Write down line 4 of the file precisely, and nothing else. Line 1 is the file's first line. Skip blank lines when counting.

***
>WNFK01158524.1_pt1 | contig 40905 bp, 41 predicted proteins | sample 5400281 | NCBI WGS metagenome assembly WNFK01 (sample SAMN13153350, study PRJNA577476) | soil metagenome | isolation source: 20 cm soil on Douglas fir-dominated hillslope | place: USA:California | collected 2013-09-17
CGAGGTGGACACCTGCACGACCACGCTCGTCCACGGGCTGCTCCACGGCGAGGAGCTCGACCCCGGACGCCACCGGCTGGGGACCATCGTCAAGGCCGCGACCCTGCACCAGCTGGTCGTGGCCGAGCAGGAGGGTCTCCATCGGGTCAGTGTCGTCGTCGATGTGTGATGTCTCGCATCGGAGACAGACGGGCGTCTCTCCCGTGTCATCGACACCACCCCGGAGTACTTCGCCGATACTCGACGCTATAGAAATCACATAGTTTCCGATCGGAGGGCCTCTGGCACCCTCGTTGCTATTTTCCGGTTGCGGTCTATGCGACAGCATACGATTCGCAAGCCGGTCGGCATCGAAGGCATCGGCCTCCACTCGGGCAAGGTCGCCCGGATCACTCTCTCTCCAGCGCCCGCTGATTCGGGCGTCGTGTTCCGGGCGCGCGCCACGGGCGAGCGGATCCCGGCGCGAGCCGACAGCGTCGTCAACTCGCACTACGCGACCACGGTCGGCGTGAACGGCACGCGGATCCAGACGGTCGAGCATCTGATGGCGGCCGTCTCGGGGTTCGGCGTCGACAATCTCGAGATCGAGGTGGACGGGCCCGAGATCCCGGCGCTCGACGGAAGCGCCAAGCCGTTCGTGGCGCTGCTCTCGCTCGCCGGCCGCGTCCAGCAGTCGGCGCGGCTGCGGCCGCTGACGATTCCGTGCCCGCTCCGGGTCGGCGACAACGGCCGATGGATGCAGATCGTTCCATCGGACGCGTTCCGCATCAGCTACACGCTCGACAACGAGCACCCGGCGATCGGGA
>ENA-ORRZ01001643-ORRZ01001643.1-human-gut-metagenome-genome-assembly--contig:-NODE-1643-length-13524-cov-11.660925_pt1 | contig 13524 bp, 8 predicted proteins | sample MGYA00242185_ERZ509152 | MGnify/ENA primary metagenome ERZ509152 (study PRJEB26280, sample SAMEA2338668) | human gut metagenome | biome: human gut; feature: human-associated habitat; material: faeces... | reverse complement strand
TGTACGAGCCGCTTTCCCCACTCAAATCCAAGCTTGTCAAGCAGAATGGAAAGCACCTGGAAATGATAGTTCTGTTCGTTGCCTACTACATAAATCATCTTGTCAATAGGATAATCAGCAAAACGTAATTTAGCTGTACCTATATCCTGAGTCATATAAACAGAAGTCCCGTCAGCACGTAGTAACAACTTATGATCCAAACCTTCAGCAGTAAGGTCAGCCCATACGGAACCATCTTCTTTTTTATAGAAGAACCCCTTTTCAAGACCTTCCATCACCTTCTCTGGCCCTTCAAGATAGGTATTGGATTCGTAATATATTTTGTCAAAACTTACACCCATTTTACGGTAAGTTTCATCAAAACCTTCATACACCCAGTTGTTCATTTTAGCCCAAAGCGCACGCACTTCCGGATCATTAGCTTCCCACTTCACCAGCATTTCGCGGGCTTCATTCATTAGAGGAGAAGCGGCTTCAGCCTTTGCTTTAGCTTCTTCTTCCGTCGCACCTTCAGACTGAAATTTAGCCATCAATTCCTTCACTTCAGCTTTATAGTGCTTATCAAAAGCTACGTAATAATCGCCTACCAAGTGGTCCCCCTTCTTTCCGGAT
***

TGTACGAGCCGCTTTCCCCACTCAAATCCAAGCTTGTCAAGCAGAATGGAAAGCACCTGGAAATGATAGTTCTGTTCGTTGCCTACTACATAAATCATCTTGTCAATAGGATAATCAGCAAAACGTAATTTAGCTGTACCTATATCCTGAGTCATATAAACAGAAGTCCCGTCAGCACGTAGTAACAACTTATGATCCAAACCTTCAGCAGTAAGGTCAGCCCATACGGAACCATCTTCTTTTTTATAGAAGAACCCCTTTTCAAGACCTTCCATCACCTTCTCTGGCCCTTCAAGATAGGTATTGGATTCGTAATATATTTTGTCAAAACTTACACCCATTTTACGGTAAGTTTCATCAAAACCTTCATACACCCAGTTGTTCATTTTAGCCCAAAGCGCACGCACTTCCGGATCATTAGCTTCCCACTTCACCAGCATTTCGCGGGCTTCATTCATTAGAGGAGAAGCGGCTTCAGCCTTTGCTTTAGCTTCTTCTTCCGTCGCACCTTCAGACTGAAATTTAGCCATCAATTCCTTCACTTCAGCTTTATAGTGCTTATCAAAAGCTACGTAATAATCGCCTACCAAGTGGTCCCCCTTCTTTCCGGAT